Stroke, diabetes: Wales One in 10 hunt for those at risk

Overweight man (generic)
Image caption Risk factors, such as being overweight, are similar in both diabetes and stroke

A campaign to find the one in 10 people in Wales at risk of developing diabetes or having a stroke has been launched.

About 11,000 people suffer a stroke in Wales each year, while an estimated 350,000 are unaware they risk developing Type 2 diabetes.

Free risk assessments will be on offer at 714 chemists during the two-week One in 10 campaign from 3 September.

Last year the pharmacy campaign focused solely on diabetes.

In all 17,500 people were assessed and 8.4% were found to be at high risk of developing the condition, whilst nearly a quarter had an increased risk.

The new campaign is a joint initiative by Diabetes UK Cymru, the Stroke Association, Public Health Wales, Community Pharmacy Wales and all seven health boards.

The director of the Stroke Association in Wales, Ana Palazon, said it was important people know their risks as strokes can be prevented.

"Once you know you are at risk, there are plenty of things that you can do to lower your chances of having a stroke, such as changing your diet, giving up smoking and cutting down your drinking," she said.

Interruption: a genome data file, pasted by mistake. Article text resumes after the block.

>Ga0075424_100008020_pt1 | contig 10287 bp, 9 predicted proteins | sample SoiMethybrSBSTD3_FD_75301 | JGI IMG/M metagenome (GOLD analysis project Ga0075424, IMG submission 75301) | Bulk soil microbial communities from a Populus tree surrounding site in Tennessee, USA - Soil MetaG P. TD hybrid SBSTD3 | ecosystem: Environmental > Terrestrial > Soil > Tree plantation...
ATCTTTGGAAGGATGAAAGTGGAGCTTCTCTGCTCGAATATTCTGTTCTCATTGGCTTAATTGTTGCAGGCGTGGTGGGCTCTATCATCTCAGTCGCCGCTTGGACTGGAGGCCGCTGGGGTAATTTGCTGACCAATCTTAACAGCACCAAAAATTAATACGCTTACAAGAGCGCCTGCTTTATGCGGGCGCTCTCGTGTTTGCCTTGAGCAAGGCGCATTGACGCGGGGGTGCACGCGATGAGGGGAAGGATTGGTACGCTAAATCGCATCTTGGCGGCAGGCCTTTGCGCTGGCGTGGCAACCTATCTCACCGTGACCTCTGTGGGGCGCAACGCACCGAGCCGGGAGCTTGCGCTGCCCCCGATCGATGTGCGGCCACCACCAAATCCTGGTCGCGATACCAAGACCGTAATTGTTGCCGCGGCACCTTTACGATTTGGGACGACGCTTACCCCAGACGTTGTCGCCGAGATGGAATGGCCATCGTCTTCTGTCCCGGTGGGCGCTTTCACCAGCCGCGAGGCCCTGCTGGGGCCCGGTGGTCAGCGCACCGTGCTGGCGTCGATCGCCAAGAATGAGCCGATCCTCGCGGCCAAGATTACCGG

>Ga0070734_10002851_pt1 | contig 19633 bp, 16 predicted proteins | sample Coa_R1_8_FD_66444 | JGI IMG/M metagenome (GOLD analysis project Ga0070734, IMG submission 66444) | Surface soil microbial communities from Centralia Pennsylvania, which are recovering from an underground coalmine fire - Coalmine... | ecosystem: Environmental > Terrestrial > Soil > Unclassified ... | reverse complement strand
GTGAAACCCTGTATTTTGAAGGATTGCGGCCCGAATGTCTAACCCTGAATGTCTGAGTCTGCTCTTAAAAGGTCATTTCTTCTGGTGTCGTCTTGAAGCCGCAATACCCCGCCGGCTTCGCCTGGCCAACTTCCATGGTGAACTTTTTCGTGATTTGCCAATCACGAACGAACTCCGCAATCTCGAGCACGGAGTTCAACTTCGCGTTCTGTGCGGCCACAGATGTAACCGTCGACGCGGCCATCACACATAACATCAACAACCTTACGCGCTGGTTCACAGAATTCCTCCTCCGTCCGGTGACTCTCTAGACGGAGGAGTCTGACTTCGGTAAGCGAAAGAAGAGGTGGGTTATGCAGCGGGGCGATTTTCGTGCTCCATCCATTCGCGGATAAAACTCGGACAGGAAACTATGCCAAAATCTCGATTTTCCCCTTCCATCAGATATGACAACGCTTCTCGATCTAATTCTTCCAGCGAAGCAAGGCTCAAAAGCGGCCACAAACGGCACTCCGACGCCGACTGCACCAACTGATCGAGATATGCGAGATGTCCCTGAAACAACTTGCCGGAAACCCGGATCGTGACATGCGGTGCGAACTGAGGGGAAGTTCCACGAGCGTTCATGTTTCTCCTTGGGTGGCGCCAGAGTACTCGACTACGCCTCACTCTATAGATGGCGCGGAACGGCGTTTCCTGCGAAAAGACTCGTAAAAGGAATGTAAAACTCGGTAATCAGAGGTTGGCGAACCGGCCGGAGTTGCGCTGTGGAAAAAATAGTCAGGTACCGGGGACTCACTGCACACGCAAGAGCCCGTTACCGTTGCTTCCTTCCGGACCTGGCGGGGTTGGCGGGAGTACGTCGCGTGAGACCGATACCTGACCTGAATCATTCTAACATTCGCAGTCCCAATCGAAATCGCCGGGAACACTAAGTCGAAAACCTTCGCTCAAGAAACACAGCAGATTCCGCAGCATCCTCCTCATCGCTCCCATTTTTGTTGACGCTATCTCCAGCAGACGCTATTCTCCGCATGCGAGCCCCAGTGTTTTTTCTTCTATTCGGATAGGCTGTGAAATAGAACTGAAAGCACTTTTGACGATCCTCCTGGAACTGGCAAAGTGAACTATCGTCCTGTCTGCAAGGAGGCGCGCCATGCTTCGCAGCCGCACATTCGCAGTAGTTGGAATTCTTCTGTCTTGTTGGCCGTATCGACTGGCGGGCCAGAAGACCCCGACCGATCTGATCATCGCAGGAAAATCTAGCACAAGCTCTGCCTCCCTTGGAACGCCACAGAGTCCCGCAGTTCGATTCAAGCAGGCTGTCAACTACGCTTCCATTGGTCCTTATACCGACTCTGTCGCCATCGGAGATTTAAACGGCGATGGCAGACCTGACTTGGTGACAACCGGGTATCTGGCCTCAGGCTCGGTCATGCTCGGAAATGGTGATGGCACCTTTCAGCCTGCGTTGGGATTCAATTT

Dai Williams, director of Diabetes UK Cymru, added the campaign would be worthwhile if just a fraction of those at risk were found.,

Risk assessment

"Diabetes is heavily related to lifestyle," he said.

The risk assessments offered in pharmacies will take a few minutes and, depending on the results, people will then be referred to their GPs.

People unable to attend their local pharmacy can carry out a diabetes risk assessment online at

Meanwhile, at the National Eisteddfod of Wales in the Vale of Glamorgan, an appeal to fund more defibrillators in public places around Wales was being launched.

The Public Access Defibrillator Scheme (PADS) allows trained volunteers to follow nstructions which will help give people who have suffered a cardiac arrest a chance of survival.

More on this story

Related Internet links

The BBC is not responsible for the content of external Internet sites